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This article in AJ

  1. Vol. 87 No. 5, p. 842-846
    Received: Jan 18, 1995

    * Corresponding author(s):
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Yield and Nitrogen Use Efficiency of Irrigated Corn in the Northern Great Plains

  1. Brian J. Wienhold ,
  2. Todd P. Trooien and
  3. George A. Reichman
  1. USDA-ARS, Northern Great Plains Res. Lab., P.O. Box 459, Mandan, ND 58554-0459.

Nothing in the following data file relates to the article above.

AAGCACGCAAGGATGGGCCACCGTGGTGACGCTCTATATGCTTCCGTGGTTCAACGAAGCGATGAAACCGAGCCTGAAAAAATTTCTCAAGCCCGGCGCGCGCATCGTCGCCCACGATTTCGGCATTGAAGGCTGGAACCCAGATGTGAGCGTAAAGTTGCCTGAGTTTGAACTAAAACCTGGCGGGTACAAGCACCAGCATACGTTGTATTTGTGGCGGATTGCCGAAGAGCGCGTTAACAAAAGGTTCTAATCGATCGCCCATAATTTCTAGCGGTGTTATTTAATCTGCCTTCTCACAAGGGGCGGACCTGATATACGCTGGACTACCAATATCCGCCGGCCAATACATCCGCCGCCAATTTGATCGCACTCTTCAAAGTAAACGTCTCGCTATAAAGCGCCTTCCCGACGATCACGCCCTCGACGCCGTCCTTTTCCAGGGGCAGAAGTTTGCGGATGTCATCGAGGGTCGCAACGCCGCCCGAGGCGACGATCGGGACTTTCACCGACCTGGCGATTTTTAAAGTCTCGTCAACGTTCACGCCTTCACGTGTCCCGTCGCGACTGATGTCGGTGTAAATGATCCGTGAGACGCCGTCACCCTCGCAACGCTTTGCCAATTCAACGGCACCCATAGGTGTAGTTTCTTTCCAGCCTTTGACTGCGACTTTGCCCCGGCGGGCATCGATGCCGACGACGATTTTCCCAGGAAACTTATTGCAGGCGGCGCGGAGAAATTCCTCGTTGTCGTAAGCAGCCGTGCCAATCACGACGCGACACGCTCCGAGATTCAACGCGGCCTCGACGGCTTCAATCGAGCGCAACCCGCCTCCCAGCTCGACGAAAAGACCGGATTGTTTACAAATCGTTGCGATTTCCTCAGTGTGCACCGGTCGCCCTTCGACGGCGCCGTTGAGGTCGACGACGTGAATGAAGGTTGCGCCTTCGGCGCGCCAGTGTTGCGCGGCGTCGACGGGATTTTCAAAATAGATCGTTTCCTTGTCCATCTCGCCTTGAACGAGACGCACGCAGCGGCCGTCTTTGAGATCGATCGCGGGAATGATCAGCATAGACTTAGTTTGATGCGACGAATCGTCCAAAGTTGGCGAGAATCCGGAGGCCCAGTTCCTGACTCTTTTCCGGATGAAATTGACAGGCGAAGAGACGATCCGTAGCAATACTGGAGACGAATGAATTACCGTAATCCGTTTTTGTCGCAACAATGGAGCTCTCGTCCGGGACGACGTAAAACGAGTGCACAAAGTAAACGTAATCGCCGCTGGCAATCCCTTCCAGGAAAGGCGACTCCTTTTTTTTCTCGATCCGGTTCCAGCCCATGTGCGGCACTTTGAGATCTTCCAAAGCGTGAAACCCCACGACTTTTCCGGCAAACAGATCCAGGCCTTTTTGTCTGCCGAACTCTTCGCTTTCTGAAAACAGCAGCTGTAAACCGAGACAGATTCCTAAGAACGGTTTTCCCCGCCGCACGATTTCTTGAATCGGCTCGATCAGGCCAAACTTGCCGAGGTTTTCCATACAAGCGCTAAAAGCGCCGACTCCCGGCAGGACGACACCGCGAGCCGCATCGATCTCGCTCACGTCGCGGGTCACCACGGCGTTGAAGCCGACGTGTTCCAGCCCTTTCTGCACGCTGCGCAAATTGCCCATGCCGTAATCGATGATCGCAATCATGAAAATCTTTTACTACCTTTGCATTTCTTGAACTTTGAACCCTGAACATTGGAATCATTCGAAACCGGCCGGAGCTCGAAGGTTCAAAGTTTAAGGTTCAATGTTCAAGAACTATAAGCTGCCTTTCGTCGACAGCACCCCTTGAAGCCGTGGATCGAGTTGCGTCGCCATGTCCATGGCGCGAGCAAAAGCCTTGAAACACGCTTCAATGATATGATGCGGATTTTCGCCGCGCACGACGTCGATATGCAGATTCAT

Nitrogen and water are the two most common limitations to crop production in the semiarid northern Great Plains. Little is known about N use efficiency by irrigated corn (Zea mays L.) in this region. A study was conducted to determine how irrigation and N fertility levels affect growth and N use efficiency by corn. Corn was grown under three irrigation levels: precipitation plus irrigation equal to one, two, and three times the calculated evapotranspiration (ET) rate. Fertilizer use efficiency was determined using 15N-enriched fertilizer applied at rates equivalent to 100 and 200 kg N ha−1. Grain and dry matter yields, N content, and utilization of fertilizer N all exhibited yearly variations, probably the result of annual weather patterns, especially temperature. For years when temperatures during the growing season were below the 30-yr average and affected corn growth, there were no differences in yields and N content between the two fertility levels. For years when temperatures during the growing season were warm enough for favorable growth, corn responded to increasing N fertility with 60% greater yields, 75% greater N content, and 60% greater percentage N derived from fertilizer with the higher N fertility treatment. Averaged across rates, grain utilized 35% and stover an additional 15% of the applied fertilizer, while 30% remained in the upper 0.6 m of the soil profile at the end of the growing season. Twenty percent of the applied fertilizer could not be accounted for, lost to leaching or denitrification. Supplemental irrigation and N fertilization are viable management practices available to producers in the semiarid northern Great Plains.

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